Background Hypothermia at admission for neonatal intensive care is strongly associated with risk of death (OR 1.7)1. A Neonatal Network (Area A) identified this as a priority area for work in 2005 and developed a standard. Working collaboratively, they delivered training and regular updates across Area A units, which provide neonatal care for 40 000 births per year.
Aims To examine trends in temperature on admission (TOA) for neonatal care across Area A, and compare these with a comparable adjacent population.
Subjects All neonatal admissions 23–31 weeks gestation
Methods Data were collected as part of The Neonatal Survey. The authors compared Area A TOA to those in the adjacent Area B (70 000 births per year). Changes in proportions of infants reaching the Area A standard (≥36.5°C) were compared using χ2 test for trend, and changes in mean TOAs were investigated using linear and logistic regression.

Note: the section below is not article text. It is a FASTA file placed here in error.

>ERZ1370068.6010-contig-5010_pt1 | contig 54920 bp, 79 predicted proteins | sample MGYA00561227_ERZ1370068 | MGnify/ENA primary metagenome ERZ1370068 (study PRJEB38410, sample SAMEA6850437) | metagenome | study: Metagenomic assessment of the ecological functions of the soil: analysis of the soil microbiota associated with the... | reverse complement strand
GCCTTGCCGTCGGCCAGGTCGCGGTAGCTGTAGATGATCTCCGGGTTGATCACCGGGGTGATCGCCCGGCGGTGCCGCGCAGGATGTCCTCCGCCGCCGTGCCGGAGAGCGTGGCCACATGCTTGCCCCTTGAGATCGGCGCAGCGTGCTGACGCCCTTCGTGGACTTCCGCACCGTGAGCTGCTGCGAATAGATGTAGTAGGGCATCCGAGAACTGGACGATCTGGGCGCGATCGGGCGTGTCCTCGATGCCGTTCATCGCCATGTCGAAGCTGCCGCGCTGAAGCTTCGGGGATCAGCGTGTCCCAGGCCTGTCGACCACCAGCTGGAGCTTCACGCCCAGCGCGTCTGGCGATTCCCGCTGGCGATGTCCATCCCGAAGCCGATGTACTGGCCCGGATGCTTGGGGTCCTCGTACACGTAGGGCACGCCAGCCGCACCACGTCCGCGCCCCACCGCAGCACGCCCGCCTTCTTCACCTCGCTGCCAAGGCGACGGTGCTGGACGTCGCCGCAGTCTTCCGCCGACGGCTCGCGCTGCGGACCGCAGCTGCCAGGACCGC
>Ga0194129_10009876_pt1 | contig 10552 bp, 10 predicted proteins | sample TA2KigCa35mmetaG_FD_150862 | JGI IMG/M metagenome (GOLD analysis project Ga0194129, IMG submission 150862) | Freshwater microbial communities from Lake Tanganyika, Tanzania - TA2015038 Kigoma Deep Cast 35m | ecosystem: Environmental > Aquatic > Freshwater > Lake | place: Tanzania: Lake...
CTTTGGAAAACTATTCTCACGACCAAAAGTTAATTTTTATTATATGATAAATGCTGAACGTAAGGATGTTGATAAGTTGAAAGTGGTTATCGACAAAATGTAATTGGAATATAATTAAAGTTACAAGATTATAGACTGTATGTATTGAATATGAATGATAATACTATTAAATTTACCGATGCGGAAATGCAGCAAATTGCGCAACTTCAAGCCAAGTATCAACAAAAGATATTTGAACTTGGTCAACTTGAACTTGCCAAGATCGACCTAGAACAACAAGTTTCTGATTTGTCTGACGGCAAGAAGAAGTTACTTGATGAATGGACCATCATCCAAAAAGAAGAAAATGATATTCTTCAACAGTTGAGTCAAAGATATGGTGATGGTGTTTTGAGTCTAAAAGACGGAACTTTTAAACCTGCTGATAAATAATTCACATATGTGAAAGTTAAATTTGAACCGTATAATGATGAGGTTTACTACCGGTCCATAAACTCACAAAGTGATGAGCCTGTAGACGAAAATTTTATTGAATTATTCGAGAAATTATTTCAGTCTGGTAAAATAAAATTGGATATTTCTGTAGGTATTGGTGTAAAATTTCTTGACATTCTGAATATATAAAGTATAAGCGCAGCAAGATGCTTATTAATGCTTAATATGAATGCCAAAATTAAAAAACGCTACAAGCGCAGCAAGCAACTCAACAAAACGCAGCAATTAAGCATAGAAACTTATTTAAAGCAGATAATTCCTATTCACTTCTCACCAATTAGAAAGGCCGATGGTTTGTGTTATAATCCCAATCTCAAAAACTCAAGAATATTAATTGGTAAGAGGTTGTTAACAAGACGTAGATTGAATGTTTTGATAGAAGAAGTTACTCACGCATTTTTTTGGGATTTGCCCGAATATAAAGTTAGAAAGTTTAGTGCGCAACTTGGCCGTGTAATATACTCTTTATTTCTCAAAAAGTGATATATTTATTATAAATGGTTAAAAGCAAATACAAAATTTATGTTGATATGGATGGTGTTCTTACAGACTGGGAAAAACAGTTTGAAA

Results Data on 5228 of 5299 admitted babies were analysed, of whom 1867 were within Area A. TOA improved in Area A, but not in all units. The proportion of TOAs above standard improved in both areas (Area A 50.1% in 2005, 74.1% in 2008 p<0.001; Area B 55.3% 2005, 62.5% 2008 p=0.001) but in 2008, Area A's differed from Area B's (p<0.05). Mean TOA also improved (p<0.001; figure 1). Mean Area A TOA was below that in Area B in 2005 (p=0.019), but exceeded those in Area B by 2008 (p<0.0001).
Conclusion These data show that babies can be admitted with improved TOA even at the lowest gestations. Network led collaborative work across a whole population may improve outcomes faster than background trends.
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